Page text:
It must be pricing fears. People fear that a new sand mine can be built in every basin, and then pricing will eventually be ruined. But, this is not possible because sand is heavy and bulky, unlike every other facet of the oilfield services sector, and cannot be moved by truck further than 300 miles.
Since frac sand companies won't do it for us, let's construct a pricing model with which we can base an investment thesis to go on.
Starting from the top:
1.) Sand was sold out at 100 millions tons in 2017-2018, with spot pricing reaching the $90's, at one point (this according to conference call research, it was not necessarily announced outright to the public).
2.) Then, at 150 million tons forecasted to be built, frac sand companies like HCLP said this would not be enough. So, pricing stayed in the $90s at that point (as far as I know, please challenge otherwise). Maybe pricing even fell to the $70s at that point. That is ok. It was in-line with contract pricing anyway.
3.) Then, when we got to 200 million tons, NW pricing plummeted to the teens, apparently (just a rumor), while local brown sand stayed up in the $60s and $70s, according to U.S. Silica (SLCA).
What the heck happened to NW pricing then? Apparently, NW was displaced by brown, and when delays in completions came, pricing woes were exacerbated. So, local, in-basin sand pricing stayed strong, while NW sand from Wisconsin struggled. Sounds like a tale of two cities, where in-basin sand is trucked and NW sand is railed. This is a caveat with huge implications.
This means that in-basin pricing will always remain strong, since E&Ps are making a switch to truck over rail, which virtually takes NW sand out of the equation since it cannot remain in-basin. It has to go back to Wisconsin because no one wants $50 rail costs. Thus, NW is basically swapped with brown, and you have a wash on supply. Yes, NW will struggle as it is displaced. But, pricing is done by basin, not by overall supply. So, in-basin will always remain strong since NW is completely gone from the basin, as E&Ps made the choice to go with truck vs. rail (which saves $500,000 per well).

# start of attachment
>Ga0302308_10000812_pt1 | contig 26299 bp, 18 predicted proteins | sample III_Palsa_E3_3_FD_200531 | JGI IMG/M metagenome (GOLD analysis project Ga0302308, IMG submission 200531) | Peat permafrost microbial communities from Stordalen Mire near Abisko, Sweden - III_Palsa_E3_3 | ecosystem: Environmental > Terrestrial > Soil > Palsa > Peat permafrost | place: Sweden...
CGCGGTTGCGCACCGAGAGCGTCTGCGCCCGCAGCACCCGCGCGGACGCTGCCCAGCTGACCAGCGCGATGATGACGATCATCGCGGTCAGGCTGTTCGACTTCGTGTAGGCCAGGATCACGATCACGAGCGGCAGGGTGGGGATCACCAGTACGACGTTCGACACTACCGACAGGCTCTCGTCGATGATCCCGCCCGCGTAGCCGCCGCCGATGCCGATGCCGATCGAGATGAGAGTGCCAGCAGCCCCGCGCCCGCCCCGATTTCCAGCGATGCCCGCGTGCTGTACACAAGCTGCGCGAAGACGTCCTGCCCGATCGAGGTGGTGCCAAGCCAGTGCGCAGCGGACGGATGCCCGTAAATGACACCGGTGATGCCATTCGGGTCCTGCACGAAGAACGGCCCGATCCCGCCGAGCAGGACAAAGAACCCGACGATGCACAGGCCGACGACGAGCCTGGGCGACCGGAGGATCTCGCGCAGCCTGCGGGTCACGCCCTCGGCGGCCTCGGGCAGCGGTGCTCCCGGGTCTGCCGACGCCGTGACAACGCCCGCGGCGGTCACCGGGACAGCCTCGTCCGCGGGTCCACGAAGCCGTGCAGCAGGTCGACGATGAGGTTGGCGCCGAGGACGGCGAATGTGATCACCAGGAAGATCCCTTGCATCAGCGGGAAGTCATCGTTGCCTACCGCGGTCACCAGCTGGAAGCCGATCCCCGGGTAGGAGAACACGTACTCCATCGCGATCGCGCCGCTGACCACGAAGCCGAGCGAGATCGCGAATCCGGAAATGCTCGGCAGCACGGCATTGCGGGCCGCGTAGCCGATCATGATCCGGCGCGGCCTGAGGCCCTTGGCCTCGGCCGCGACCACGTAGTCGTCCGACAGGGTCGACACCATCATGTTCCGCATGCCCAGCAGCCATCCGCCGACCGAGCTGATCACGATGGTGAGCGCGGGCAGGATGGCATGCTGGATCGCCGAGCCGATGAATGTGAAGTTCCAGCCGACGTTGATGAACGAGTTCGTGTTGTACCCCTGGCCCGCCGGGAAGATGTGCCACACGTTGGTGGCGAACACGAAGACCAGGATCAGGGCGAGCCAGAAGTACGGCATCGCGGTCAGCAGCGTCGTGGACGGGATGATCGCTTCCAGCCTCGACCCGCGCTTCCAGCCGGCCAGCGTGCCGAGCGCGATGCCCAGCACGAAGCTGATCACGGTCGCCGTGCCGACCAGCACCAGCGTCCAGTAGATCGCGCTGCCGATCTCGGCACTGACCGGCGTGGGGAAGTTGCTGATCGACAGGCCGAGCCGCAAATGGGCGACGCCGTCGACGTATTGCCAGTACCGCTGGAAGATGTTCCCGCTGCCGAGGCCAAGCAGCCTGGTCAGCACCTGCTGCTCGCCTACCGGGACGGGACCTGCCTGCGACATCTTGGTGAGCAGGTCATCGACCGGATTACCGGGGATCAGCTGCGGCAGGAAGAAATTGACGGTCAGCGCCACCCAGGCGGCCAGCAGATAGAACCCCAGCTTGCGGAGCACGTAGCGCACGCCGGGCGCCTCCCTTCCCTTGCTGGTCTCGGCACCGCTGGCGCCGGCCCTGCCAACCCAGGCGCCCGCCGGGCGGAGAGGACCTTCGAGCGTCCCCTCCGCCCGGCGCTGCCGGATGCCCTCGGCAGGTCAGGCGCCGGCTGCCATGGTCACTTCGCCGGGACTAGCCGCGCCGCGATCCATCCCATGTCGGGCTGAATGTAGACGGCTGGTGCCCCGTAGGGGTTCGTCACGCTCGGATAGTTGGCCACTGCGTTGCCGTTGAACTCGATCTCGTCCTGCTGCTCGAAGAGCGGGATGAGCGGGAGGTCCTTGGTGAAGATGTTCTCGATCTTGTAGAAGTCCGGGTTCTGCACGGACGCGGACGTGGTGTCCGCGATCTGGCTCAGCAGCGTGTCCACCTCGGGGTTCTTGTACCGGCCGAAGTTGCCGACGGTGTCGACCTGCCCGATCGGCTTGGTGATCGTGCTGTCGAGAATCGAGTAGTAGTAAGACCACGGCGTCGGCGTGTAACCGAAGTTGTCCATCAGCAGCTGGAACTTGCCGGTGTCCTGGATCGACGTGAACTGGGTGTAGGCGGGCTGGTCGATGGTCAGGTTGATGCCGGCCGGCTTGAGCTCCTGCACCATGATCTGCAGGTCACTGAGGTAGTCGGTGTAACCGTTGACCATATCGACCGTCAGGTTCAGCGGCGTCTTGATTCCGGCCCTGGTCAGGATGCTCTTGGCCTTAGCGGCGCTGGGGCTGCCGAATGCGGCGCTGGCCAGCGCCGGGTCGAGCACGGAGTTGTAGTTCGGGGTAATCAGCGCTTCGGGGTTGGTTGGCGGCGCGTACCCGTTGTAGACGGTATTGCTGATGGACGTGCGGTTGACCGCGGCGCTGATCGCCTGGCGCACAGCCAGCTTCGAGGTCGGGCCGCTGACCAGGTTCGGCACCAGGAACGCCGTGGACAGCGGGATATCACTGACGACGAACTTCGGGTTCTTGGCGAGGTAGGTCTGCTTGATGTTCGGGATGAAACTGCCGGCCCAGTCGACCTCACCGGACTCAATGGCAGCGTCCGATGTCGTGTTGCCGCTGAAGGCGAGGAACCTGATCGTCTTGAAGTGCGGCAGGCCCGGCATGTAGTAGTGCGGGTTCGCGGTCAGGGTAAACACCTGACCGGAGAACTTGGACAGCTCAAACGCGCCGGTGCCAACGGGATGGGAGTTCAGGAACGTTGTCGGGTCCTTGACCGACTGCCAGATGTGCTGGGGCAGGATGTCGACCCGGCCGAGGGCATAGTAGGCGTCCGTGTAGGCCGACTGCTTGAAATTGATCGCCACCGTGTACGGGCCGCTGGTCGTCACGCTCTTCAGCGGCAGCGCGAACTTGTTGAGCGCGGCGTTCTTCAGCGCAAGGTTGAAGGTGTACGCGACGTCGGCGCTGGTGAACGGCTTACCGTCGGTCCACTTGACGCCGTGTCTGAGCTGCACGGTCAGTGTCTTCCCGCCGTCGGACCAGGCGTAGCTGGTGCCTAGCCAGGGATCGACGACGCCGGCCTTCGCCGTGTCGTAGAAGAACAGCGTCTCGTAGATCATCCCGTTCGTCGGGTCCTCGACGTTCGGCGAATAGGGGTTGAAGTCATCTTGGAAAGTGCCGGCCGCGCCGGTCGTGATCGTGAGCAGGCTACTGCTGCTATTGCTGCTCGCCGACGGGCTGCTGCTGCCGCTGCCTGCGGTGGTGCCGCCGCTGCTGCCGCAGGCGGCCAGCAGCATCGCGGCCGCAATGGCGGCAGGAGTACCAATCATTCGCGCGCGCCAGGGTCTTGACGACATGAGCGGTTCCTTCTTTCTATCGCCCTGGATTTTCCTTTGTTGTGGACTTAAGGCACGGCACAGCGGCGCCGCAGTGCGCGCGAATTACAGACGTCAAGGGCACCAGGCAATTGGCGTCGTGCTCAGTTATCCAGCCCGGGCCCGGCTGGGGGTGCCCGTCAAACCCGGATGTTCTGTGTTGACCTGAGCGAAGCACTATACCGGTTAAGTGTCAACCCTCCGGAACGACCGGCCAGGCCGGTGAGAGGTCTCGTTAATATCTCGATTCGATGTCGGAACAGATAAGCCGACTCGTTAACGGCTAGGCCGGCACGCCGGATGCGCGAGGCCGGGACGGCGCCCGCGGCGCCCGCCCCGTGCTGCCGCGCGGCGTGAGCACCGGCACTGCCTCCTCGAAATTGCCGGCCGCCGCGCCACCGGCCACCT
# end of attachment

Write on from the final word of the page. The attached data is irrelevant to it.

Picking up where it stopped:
Those savings are also going away, by the way. As NW gets cheaper, let's say to the $20s, then adding in $50 for rail costs gives you $70/ton, which is almost better than going with brown since NW helps with decline rates, and actually makes more money per well than brown. This delta change should help with NW pricing in southern basins, along with decline rates becoming a bigger issue by the day, which is prompting some E&Ps to use NW again. Also, northern basins will continue to demand NW from the LOWEST-COST producer (The Big 4).
So, I just laid out the reasons for why pricing fell to the levels that they did in numbers 1-3 above. Now, let's predict where they are going.
4.) If we are at 200 million tons now, then that number has to be almost cut in half due to fungibility. Nameplate capacity is never effective capacity. So, take out 25 million tons to be conservative.